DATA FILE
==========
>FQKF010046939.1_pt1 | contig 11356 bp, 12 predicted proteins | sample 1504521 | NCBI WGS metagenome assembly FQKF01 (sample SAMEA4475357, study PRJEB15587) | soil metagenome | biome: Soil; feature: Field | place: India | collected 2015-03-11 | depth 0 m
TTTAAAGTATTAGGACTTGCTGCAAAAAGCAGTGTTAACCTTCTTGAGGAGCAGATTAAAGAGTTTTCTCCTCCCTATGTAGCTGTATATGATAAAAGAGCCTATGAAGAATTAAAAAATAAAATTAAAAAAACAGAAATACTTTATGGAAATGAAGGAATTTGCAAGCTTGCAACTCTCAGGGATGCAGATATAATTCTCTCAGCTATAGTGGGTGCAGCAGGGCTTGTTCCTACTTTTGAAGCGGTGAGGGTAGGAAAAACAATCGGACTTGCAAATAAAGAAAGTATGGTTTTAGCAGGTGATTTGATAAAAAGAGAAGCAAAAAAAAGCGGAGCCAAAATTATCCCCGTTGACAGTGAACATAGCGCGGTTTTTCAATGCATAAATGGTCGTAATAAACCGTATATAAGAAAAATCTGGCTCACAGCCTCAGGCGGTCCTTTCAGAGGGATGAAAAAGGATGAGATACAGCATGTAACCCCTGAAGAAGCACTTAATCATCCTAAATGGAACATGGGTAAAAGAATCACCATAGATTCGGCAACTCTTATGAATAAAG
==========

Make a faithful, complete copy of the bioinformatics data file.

>FQKF010046939.1_pt1 | contig 11356 bp, 12 predicted proteins | sample 1504521 | NCBI WGS metagenome assembly FQKF01 (sample SAMEA4475357, study PRJEB15587) | soil metagenome | biome: Soil; feature: Field | place: India | collected 2015-03-11 | depth 0 m
TTTAAAGTATTAGGACTTGCTGCAAAAAGCAGTGTTAACCTTCTTGAGGAGCAGATTAAAGAGTTTTCTCCTCCCTATGTAGCTGTATATGATAAAAGAGCCTATGAAGAATTAAAAAATAAAATTAAAAAAACAGAAATACTTTATGGAAATGAAGGAATTTGCAAGCTTGCAACTCTCAGGGATGCAGATATAATTCTCTCAGCTATAGTGGGTGCAGCAGGGCTTGTTCCTACTTTTGAAGCGGTGAGGGTAGGAAAAACAATCGGACTTGCAAATAAAGAAAGTATGGTTTTAGCAGGTGATTTGATAAAAAGAGAAGCAAAAAAAAGCGGAGCCAAAATTATCCCCGTTGACAGTGAACATAGCGCGGTTTTTCAATGCATAAATGGTCGTAATAAACCGTATATAAGAAAAATCTGGCTCACAGCCTCAGGCGGTCCTTTCAGAGGGATGAAAAAGGATGAGATACAGCATGTAACCCCTGAAGAAGCACTTAATCATCCTAAATGGAACATGGGTAAAAGAATCACCATAGATTCGGCAACTCTTATGAATAAAG